Despite everything that happened during this episode, Hodgins still managed to cling to hope for a different outcome. Right up until those last moments when his doctor shattered all hope for him. That’s when we really see a discernable shift in him. He immediately lies to his wife, and exits the room. Because now, it’s out there. He really may never walk again. Hope is a very powerful force. With it, you can overcome even the most grim of circumstances. But when it’s taken away from you, when that last bit of hope is gone, that is when all bets are off. Hodgins is about to go to some really dark places. It’s going to be tough to get through to him now. But someone will. Something will. I’m certainly not faulting him for feeling low. I can’t even imagine what he is going through. But he is eventually going to realize all that he still has and all that he still has to lose. It will be a painful journey. But it will be a realistic one. We will see the good times and the bad. While some shows may gloss over this arc, Bones will deliver from start to finish. It will be difficult for us all to watch, but in the end, it’ll be worth it. And the cast performances will simply be out of the this world.
I’ve touched a bit on Angela, but we also see the other characters’ responses to Hodgins’ situation. Aubrey feels uneasy about Hodgins being in that chair. It’s weighing on him, considerably. But Caroline reminds him that he’s a hero. He saved Hodgins. Hodgins will now get to see his boy grow up because Aubrey shielded him from the blast. While Hodgins may not be able to see it now, he will be grateful for that someday.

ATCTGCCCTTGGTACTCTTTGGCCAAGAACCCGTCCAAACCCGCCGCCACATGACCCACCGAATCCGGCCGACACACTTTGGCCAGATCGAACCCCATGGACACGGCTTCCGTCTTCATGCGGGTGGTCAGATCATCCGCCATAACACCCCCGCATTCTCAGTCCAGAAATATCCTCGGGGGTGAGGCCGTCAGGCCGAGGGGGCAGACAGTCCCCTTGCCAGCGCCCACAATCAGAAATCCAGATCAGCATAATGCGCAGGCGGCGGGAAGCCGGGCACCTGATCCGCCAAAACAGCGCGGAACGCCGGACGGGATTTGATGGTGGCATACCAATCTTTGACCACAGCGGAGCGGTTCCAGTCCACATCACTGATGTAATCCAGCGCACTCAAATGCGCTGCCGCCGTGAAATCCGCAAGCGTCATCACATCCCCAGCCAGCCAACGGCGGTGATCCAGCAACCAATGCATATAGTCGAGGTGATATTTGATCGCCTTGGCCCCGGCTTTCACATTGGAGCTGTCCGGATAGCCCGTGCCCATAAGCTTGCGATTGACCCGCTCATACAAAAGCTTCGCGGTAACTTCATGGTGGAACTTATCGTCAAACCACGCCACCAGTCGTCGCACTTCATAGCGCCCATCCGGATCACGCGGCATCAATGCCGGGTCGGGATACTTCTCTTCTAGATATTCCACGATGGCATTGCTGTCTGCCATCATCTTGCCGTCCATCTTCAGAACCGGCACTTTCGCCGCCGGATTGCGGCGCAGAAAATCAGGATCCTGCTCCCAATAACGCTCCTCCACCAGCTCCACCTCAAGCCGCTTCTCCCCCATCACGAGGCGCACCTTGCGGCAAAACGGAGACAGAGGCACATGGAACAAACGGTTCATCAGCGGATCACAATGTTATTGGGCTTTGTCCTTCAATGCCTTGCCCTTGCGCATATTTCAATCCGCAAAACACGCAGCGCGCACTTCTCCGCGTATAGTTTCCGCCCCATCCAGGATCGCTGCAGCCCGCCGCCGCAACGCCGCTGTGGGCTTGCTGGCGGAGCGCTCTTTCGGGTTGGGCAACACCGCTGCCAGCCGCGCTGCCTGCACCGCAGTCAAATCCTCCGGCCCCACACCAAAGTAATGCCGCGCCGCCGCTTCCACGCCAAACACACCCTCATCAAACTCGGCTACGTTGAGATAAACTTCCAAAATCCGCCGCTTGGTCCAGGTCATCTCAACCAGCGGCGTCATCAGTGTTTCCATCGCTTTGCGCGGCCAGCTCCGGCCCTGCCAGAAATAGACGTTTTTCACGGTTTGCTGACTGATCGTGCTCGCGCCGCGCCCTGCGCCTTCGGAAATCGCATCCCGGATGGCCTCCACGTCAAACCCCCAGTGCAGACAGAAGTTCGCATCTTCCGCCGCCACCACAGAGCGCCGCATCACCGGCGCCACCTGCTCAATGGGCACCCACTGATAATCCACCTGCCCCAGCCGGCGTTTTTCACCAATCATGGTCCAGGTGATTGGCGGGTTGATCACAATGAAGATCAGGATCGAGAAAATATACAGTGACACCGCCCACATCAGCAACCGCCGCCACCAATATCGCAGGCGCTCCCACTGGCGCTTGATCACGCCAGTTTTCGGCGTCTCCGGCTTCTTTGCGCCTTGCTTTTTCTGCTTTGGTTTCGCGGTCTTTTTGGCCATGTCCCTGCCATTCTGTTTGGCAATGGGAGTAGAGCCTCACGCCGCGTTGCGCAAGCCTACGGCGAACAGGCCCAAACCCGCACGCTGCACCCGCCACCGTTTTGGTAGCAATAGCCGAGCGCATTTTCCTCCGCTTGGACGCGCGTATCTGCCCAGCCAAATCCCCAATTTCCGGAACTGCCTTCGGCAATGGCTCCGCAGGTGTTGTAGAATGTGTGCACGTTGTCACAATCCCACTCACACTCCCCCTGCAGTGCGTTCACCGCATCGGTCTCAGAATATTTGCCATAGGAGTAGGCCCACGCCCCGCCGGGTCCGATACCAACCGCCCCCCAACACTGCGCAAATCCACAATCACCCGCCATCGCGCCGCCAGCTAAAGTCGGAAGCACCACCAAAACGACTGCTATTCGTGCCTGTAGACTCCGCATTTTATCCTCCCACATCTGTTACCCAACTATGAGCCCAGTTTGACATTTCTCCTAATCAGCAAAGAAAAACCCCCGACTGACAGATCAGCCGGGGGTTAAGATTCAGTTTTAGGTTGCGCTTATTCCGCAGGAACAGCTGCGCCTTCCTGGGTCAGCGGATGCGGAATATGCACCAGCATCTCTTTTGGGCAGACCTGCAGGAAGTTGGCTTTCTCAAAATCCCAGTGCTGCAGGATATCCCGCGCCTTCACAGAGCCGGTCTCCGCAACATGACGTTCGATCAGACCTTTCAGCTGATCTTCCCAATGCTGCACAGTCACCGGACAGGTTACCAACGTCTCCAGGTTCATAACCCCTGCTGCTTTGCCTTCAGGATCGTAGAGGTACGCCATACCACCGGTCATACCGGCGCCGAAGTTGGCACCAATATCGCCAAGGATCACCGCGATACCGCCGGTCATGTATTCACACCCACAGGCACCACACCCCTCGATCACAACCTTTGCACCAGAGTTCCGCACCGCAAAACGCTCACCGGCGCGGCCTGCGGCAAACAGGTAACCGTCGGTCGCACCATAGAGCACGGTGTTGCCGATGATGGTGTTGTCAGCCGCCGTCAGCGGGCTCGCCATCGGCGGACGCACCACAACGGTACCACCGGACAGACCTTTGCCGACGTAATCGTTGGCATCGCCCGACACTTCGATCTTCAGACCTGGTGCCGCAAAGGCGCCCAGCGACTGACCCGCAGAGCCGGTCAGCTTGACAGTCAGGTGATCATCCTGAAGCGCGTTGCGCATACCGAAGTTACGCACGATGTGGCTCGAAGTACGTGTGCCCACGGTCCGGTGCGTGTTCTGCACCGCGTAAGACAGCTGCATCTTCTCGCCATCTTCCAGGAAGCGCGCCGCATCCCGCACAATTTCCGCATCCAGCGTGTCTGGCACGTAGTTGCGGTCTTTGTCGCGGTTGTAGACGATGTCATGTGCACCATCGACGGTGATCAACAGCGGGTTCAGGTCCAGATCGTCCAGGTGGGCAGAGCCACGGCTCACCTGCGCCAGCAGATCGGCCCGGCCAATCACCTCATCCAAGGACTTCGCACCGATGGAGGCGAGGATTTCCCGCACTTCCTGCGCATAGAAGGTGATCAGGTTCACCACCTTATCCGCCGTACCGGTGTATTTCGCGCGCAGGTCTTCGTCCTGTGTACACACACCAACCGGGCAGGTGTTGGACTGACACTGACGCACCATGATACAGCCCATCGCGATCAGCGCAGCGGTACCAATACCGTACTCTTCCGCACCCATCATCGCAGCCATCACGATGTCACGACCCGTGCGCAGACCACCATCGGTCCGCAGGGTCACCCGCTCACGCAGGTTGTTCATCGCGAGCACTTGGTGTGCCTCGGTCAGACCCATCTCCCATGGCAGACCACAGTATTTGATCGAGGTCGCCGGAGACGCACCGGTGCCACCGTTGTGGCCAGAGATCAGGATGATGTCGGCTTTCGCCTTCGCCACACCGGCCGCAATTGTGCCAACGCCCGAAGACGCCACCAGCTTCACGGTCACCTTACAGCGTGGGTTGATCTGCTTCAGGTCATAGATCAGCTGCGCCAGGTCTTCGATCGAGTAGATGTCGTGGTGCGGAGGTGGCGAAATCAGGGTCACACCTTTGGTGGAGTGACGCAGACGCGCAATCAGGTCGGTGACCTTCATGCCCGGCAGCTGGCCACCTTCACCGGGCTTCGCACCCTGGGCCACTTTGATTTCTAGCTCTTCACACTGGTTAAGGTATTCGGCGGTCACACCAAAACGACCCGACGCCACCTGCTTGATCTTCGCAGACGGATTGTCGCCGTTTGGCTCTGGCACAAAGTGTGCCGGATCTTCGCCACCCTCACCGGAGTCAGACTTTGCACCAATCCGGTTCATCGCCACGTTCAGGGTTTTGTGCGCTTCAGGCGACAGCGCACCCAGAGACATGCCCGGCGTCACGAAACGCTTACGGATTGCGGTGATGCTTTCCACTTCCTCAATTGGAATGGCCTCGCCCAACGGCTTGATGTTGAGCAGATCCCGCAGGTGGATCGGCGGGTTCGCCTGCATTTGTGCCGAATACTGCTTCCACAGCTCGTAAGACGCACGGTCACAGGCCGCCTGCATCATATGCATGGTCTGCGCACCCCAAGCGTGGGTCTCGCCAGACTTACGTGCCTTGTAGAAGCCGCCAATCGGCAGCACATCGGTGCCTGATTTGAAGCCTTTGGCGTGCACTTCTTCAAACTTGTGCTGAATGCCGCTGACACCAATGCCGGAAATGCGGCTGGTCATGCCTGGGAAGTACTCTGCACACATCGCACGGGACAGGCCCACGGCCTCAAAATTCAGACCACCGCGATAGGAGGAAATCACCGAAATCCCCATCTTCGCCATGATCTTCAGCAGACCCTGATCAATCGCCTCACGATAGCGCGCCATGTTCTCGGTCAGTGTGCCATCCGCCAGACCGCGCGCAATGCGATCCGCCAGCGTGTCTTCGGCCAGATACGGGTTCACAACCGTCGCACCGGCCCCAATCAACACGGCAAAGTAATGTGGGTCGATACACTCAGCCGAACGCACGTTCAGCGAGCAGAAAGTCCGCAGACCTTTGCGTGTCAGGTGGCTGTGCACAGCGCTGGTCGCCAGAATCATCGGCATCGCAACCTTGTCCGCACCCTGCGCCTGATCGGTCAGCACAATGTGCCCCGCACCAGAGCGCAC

Cam simply feels guilty. She spent much of the episode not wanting to step on Hodgins’ toes (figuratively speaking) up until Angela confronts her. But she wanted him to go home. She did not want him in the lab. It was just difficult to have that conversation because of the guilt she was feeling. She feels she should have known to send Hodgins home that day. Perhaps if she did, he wouldn’t be in this situation. But honestly, maybe he would have. Maybe he would have still been in pain, and felt the need to take that aspirin. But we cannot change the past. Even Hodgins tells Cam it wasn’t her fault. He’s an adult. No one could have made him leave that day. It was not Cam’s responsibility. And sometimes life just happens. She just wanted to keep him from getting hurt worse than he already was. That is why she was so harsh. I think her guilt is assuaged when she visits him at his home. So she invites him to come back to work. Because they could really use him. This is before the end of the episode, so he’s a bit more jovial and enthusiastic in that moment.